After facing some bad publicity in Canada, Netflix went full force to "set the record straight" on their investment into Canada. In case you missed it Netflix has agreed to $500m investment over next 5 years into Canada. Also Province of Quebec decided that they will charge taxes on Netflix whether it has offices in Canada or not, no matter what the federal government decides to do.
Netflix critiques' blame it for not paying taxes in Canada and not providing enough Canadian content yet having around 6 million users (40% of Canada adult population over 16 and if you include household that number is probably closer to 60% of Canadian).
See their well written response below by Corie Wright, Netflix's Director, Global Public Policy. Enjoy.
Full Netflix Letter to Canada is Below
Last week, we received approval under the Investment Canada Act from the Minister of Canadian Heritage, the Hon. Melanie Joly, to create Netflix Canada, a new home for Netflix original productions in Canada. It’s our first permanent production presence outside of the U.S. Netflix will use Netflix Canada to work directly with Canadian producers, creators, talent and crews to create more great content.
As part of this approval, Netflix committed to invest at least half a billion CAD in movies and television shows produced in Canada, both in English and in French, over the next five years. This means certainty that Netflix will continue to play a large role in the Canadian production community. We have invested in Canada because Canadians make great global stories. That says more about the quality and strength of Canadian content, talent, and crew than a commitment of any dollar amount.
We have more work to do when it comes to finding great stories from Quebec told in French. That is why on top of the half a billion CAD investment, we made a commitment to invest CAD $25 million dollars in market development activities over five years. Netflix will use that additional investment to host pitch days, recruitment events, and support local cultural events to ensure Netflix Canada reaches vibrant Canadian production communities, including the French-language community in Quebec.
Setting the record straight
Since the announcement we’ve seen lots of excitement, questions, and even some conspiracy theories about our investment. We’d like to set the record straight:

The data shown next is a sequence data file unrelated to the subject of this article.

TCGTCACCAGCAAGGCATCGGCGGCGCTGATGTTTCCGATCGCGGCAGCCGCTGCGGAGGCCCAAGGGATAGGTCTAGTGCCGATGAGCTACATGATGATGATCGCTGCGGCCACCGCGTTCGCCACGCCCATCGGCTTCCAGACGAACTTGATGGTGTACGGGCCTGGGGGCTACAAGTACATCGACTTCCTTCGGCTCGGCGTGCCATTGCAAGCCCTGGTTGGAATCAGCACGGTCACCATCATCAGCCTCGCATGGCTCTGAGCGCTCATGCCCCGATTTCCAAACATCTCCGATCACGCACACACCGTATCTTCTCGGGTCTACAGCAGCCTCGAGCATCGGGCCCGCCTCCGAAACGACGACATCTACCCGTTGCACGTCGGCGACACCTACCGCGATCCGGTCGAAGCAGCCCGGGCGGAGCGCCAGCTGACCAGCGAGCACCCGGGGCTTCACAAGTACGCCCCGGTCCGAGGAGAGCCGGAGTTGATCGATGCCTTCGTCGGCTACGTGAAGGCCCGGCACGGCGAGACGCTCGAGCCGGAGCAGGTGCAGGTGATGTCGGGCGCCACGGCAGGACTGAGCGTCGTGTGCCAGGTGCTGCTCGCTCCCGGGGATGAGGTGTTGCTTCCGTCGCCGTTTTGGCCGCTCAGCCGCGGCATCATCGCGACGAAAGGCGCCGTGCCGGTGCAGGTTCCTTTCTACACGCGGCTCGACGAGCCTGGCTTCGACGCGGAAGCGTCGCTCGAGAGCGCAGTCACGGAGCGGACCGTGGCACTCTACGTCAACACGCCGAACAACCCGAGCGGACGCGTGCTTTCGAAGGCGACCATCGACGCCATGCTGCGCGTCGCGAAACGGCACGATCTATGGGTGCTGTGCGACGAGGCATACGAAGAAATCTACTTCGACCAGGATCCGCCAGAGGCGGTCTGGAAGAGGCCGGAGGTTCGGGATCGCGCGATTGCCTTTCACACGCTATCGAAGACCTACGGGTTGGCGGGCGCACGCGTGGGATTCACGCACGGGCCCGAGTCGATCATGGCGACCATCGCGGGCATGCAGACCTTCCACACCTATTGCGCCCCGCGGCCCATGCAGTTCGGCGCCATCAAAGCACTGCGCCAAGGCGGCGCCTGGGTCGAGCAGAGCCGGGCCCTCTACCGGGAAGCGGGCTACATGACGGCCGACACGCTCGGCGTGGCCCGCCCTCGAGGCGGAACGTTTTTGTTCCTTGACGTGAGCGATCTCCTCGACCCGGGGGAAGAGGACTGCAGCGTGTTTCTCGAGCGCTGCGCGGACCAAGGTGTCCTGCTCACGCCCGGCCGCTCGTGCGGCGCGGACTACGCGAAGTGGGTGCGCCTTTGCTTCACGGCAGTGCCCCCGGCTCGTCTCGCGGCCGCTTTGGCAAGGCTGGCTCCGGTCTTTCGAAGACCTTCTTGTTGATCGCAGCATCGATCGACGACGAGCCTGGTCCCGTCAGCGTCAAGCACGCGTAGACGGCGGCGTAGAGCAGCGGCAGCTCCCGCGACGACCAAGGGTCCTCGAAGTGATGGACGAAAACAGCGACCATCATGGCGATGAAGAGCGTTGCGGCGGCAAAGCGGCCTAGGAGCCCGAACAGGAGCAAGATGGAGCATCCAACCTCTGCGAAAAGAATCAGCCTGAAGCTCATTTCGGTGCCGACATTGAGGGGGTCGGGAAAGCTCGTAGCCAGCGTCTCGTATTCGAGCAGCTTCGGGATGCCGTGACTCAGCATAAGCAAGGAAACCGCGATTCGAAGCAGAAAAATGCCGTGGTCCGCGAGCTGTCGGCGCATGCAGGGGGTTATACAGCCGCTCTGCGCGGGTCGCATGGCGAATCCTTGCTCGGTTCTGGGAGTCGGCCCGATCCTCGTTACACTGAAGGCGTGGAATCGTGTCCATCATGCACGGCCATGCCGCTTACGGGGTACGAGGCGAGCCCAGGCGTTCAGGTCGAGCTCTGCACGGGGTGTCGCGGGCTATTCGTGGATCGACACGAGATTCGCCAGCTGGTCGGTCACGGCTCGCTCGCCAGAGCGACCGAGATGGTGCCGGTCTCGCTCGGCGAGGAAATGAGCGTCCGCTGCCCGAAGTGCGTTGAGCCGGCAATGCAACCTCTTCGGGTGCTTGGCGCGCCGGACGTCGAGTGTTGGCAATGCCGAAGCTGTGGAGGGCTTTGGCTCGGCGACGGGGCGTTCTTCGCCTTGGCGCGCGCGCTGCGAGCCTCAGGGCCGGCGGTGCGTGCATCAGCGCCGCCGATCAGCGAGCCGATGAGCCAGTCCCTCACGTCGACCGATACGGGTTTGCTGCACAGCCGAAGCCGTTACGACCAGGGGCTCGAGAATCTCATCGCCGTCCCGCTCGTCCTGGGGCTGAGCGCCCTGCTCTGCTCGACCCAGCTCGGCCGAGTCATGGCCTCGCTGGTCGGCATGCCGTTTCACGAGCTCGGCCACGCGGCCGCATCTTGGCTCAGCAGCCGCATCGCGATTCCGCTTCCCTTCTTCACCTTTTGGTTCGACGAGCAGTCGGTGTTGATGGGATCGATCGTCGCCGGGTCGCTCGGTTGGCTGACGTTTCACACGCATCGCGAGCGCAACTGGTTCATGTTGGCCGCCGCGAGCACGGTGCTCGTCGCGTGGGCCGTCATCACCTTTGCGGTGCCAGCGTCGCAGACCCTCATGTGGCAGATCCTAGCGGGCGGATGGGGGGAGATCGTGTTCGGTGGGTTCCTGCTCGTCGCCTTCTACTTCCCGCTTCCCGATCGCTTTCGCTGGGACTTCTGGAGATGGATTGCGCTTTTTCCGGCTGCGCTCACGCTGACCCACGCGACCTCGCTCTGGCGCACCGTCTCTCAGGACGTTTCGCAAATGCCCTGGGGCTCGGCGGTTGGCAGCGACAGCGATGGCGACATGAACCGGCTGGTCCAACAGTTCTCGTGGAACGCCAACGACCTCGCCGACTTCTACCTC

- The recent price increase has nothing to do with our investment or commitments.That price increase was planned a long time ago.
- We have not made any deals about taxes. Our investment was approved under the Investment Canada Act. No tax deals were part of the approval to launch our new Canadian presence.
- Netflix follows tax laws everywhere we operate. Under Canadian law, foreign online services like Netflix aren’t required to collect and remit sales tax.
Netflix is an online service, not a broadcaster
Some say Netflix got special treatment because the government didn’t force us to meet special content quotas as part of our investment -- that's wrong. Netflix is an online service, not a broadcaster. No online media service -- foreign or domestic -- is subject to traditional broadcast media regulations like quotas or content levies; they’re also not eligible for the regulatory benefits that traditional media enjoy. The CRTC decided in 1999 (before Netflix even had a streaming service) that these regulations would not apply to internet-based media. We think that’s the right approach. Internet-native, on-demand services like Netflix are consumer-driven and operate on the open internet. We don’t use public property like broadcast spectrum or rights of way and we don’t receive the regulatory protections and benefits that broadcasters get (and, by the way, we’re not asking for them).
Canada's exceptional, world-class stories and production community
People choose what they want to watch on our service so we have to invest in the best content from around the world. We didn’t invest in ANNE, Frontier, Travelers or Alias Grace to fill a quota, we invested because they are great global stories. We will continue to invest in great Canadian content, and in other productions made in Canada like Hemlock Grove, A Series of Unfortunate Events, and Okja, that are not Canadian content but that make use of, and showcase to the world, Canada’s outstanding talent, facilities, resources and locations.
We understand that people are curious and eager for immediate details about what comes next. But remember: our commitment marks a long term investment in Canada -- not just a next week, next month, or next year investment. That means that now that we’ve been given the green light to establish a local production presence, we have some planning and hard work to do before we can make any additional official announcements.
There is more to come. Stay tuned….
Director, Global Public Policy